Judging the new 7000 series metro trains (reader request)

Rendering via WMATA

From WMATA’s Web site:

With input from customers, we’re advancing the design of a brand new fleet of rail cars called the 7000 Series.

Customers told us they liked a blue and grey color scheme, and provided feedback on materials and features, including:

A stainless steel exterior
Vinyl padded seats and seat-back grab handles
Added handholds in the door area and vertical poles at each seat – for a total of 25% more linear feet of bars more than in the most recently built cars.
Nonslip flooring instead of carpet
Larger aisles and better designation of priority seating areas
Improved LED lighting
Privacy screens in the vestibule areas
Dynamic LCD route maps to allow customers to easily track train locations and station names
High-tech automated public address systems and closed circuit cameras for added safety and security.

Like the new look?

Rendering via WMATA

51 Comment

  • Where are the fat people gonna sit? Not that I really care….I’m just wondering.

    • exactly. wondering how those seats are going to hold the 400-pounders.

    • (1) Where are the effing seats?

      (2) Why are the effing seats we see all bench seats rather than buckets (what I call the bench with the dips for folks’ butts)? When you have bench seats, rude people sit with wide stances and don’t edge over enough to accommodate more people. When you have buckets, and there’s an empty bucket, you have a right to put your butt in said bucket.

      It’s not the fat people I’m worried about — it’s the rude SOBs who splay their legs open and/or don’t want to edge over closer other passengers.

    • Yeah, talk about Tourist-Unfriendly!

  • where’s ANYONE gonna sit?

  • More room to dance!

  • No. It still incorporates bench, rather than transverse, seating. #Metrofailcontinues

    • realtime LCD signs are pretty awesome.

      while I would have also preferred transverse, the suburban users don’t really want to stand all the way from vienna, new carrolton, etc. i defer to greatergreaterwashington.org on such issues.

      long story short is that DC metro is an odd beast in that it has to serve both the inner city and the far flung burbs – each of whose riders have competing, and often diametrically opposed interests.

      • Metro can’t keep its doors, escalators or automatic train operation up and running properly. In this environment what makes anyone think an LED screen is a good idea? In 10 years the screens will be broken and dark, and we’ll be wondering why anyone thought LED screens on Metro was a good idea. It’s the same thing we talk about now — why didn’t Metro incorporate cheap, low-maintenance stairs in its design.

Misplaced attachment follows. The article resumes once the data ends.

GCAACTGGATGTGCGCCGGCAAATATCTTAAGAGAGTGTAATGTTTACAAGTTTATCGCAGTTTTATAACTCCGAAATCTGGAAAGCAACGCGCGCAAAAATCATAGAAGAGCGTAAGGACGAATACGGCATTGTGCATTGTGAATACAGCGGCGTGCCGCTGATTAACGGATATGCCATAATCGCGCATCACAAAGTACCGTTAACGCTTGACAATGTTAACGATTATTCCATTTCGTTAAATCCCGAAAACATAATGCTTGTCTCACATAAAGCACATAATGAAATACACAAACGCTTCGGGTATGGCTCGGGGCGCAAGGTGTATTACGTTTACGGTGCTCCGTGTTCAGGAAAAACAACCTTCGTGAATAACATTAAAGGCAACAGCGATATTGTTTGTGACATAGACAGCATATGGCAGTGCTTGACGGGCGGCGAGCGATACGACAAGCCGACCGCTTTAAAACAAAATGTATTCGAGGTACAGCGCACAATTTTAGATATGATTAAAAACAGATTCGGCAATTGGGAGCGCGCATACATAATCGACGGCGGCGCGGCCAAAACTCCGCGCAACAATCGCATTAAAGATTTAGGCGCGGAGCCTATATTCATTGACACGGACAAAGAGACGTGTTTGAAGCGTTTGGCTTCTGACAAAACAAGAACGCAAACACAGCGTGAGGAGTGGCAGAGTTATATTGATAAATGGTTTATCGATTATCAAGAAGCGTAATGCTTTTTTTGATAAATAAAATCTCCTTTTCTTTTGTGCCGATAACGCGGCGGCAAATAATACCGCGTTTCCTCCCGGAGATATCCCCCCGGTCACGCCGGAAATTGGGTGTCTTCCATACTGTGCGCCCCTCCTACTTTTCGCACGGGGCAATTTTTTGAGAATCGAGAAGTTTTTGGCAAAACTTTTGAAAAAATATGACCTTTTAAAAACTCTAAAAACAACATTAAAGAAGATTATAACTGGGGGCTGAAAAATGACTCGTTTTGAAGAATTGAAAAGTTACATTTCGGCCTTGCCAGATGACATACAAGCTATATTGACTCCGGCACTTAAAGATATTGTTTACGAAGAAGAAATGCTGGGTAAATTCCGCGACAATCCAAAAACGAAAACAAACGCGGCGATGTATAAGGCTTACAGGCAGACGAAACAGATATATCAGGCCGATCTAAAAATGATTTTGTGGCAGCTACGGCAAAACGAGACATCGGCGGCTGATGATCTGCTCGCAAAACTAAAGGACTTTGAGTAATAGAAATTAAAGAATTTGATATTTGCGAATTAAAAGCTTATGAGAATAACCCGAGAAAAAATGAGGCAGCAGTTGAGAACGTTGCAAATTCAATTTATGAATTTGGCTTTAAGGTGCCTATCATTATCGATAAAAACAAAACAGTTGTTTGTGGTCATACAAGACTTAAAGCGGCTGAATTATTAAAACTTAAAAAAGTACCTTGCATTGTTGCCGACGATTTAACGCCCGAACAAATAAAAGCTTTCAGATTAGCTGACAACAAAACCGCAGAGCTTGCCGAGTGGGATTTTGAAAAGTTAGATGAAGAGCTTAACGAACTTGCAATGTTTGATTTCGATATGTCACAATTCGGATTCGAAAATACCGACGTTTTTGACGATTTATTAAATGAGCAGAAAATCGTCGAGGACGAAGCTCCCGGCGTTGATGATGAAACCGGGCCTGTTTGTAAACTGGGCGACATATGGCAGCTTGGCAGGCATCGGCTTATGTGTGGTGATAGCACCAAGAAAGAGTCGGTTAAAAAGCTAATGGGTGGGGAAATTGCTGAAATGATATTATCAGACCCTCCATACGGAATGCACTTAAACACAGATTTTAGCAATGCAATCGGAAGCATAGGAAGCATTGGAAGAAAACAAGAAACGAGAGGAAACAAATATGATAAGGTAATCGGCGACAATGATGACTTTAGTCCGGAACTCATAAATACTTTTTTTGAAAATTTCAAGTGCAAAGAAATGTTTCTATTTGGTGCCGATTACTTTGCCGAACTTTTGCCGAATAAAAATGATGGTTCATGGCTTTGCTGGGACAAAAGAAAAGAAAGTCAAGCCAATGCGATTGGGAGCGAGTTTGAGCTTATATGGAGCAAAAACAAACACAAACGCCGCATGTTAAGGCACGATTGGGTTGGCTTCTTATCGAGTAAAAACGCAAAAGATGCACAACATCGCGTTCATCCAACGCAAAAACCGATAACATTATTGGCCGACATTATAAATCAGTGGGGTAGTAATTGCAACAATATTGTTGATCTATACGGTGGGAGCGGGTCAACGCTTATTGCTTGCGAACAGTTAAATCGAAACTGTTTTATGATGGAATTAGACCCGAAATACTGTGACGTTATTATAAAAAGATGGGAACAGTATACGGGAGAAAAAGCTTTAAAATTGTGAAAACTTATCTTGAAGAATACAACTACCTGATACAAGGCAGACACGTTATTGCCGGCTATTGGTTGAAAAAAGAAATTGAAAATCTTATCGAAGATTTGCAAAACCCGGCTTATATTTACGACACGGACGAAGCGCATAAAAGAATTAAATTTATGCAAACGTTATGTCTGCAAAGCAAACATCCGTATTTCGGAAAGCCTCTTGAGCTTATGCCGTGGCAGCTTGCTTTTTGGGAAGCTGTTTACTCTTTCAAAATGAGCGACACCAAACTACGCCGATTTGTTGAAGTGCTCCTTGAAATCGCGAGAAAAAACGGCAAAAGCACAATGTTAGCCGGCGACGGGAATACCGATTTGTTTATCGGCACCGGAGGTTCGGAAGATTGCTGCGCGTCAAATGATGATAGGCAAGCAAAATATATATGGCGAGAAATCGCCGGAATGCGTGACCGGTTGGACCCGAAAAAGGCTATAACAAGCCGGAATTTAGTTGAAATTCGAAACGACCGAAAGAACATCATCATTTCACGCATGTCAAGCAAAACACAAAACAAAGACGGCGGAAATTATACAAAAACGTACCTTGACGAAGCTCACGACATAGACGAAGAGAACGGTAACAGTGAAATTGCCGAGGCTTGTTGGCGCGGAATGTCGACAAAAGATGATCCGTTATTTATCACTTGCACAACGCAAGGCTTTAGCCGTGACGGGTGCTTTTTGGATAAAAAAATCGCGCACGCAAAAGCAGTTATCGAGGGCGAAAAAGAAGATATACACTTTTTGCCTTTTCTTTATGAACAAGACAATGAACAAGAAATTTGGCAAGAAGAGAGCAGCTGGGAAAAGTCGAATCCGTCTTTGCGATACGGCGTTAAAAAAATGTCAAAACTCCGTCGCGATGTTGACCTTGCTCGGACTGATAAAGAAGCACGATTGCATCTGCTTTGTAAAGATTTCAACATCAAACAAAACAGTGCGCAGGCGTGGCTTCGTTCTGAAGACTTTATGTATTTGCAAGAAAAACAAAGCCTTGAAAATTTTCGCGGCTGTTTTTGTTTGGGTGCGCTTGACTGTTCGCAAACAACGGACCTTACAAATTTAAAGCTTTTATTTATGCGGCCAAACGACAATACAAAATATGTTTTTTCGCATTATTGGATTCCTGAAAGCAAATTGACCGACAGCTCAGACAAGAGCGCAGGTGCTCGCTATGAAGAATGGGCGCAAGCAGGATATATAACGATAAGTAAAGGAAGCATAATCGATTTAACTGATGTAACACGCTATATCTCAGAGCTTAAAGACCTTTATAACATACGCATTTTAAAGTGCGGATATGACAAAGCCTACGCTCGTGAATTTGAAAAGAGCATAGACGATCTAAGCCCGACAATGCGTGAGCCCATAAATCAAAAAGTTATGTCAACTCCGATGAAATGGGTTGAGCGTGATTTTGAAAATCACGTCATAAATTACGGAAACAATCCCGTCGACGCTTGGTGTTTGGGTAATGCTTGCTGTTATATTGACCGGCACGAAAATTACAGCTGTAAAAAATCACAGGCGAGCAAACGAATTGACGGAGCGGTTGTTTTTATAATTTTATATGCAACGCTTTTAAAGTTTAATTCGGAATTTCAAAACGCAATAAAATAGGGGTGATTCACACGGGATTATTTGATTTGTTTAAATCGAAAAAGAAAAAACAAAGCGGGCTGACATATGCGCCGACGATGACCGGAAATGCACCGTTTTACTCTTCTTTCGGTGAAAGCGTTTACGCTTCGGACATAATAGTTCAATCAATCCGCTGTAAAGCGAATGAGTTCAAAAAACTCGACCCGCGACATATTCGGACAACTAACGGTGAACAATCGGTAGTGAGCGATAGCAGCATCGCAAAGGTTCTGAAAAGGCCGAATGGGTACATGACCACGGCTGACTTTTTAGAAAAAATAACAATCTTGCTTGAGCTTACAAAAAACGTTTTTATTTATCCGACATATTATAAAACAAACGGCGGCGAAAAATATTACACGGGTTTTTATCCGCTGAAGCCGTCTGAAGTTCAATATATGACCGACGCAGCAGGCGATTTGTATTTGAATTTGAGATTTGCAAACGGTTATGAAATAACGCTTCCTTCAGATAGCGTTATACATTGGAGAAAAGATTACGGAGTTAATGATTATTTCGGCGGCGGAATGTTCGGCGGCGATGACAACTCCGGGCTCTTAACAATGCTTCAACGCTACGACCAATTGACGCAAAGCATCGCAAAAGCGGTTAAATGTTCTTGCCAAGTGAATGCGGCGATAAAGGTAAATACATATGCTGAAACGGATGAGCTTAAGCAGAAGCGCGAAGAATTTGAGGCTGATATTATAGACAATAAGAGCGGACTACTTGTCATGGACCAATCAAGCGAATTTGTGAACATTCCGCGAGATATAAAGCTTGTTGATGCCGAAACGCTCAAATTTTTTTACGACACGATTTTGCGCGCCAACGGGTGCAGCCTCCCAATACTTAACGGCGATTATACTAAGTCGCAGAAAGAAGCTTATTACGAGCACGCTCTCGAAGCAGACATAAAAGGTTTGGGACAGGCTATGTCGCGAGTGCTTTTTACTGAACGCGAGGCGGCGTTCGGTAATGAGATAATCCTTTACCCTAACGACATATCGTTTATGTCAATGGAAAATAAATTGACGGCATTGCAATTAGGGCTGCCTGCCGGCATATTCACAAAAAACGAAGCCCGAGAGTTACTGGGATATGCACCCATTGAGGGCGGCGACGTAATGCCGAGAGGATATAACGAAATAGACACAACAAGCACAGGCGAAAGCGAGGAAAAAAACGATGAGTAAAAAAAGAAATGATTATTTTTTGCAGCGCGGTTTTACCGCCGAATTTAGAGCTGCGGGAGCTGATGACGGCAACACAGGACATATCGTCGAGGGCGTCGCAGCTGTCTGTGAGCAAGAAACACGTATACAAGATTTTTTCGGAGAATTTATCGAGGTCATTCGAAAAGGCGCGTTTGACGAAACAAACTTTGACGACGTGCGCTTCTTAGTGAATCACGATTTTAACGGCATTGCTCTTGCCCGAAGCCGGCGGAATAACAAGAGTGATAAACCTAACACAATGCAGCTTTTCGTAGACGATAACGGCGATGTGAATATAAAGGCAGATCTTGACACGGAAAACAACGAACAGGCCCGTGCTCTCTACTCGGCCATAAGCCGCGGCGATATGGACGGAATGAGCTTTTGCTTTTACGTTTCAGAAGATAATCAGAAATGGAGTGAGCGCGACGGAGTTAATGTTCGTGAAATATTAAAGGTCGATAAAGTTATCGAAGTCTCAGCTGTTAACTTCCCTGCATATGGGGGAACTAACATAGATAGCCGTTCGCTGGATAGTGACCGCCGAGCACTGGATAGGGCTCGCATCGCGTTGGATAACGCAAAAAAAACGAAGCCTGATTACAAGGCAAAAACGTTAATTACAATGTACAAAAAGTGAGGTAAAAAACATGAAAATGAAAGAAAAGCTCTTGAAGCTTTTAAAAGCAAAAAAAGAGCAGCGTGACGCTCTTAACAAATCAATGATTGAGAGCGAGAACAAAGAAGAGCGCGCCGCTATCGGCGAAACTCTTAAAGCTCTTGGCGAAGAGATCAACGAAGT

• Or how about maps that are large enough for tourists to read and placed in appropriate locations so they don’t lean all up in your grill when trying to figure out what stop to get off at.

        • LEDs have a long history and long lives; LCD panels have been on trains (and desks) elsewhere for many years, so I’m not sure how they’re set up for failure.

          Transverse seating = perpendicular to the train’s motion, like most seats on Metro. Longitudinal = parallel to motion, like the seats by Metro doors.

      • you are so right…but how to you please both ‘burbians and city dwellers?

  • I think they should look like the London tube cars – benches along the side and plenty of standing room in the aisles. That arrangement would make loading easy and accommodates the every growing girth of 21st century Americans.
    My one question is what impact on service will happen when one 7000 train car goes out of service on a few trains (since they aren’t compatible with other series cars)?

  • Well the first rendering looks a lot better and different from the “real life mock up”. What happened to the transparent screens and “floating/hanging” chairs between the concept and the mock up.

    And yes, the metro systems that have seating along the sides of the cars (a la London) always seem most efficient to me. Too late for that now though, the concepts won’t change to that at this point.

  • Those photos are misleading. There are actually a few more seats in the planned interiors.

  • As long as they insist on making all the open space right where the doors are, they can forget about people moving into the interiors of the cars. I don’t understand why they don’t understand this. Nature abhors a vacuum; people will gravitate toward the place where there is more space. The middle of the cars — the spaces between the doors — should have inward-facing bench seating (a la New York), or, at the least, designated standing space. This will draw people away from the door areas, which is supposedly something Metro desires given the “please move to the center of the car”* announcements every time the doors open. But apparently they don’t care that much, because every redesign features more and more empty space near the doors.

    * And that doesn’t make any sense, either — there are doors at the center of the cars. What it should say is move between the doors.

    • Seats by the door stink because it creates that narrow corridor to get in and out of the car. Wide open near the doors is best for getting people on and off quickly. People gang up near the doors whether its open space or not.

  • Website says they are due to arrive in 2013, so I guess the new trains are stuck at the New York Ave Metro as we speak.

  • The seats really need to be changed to benches. This is not just a commuter rail, it services a dense city and the standing room is inadequate.

  • Also, there should be huge signs and a robot voice yelling: HEY IDIOT, WHEN THE DOORS OPEN DON’T STAND IN FRONT OF THEM. And maybe a different robot voice can say: MORON, TONS OF PEOPLE ARE GOING TO GET OFF AT EACH STOP, YOU DO NOT NEED TO FORCE YOUR WAY TO THE DOOR 5 MINUTES AHEAD OF TIME.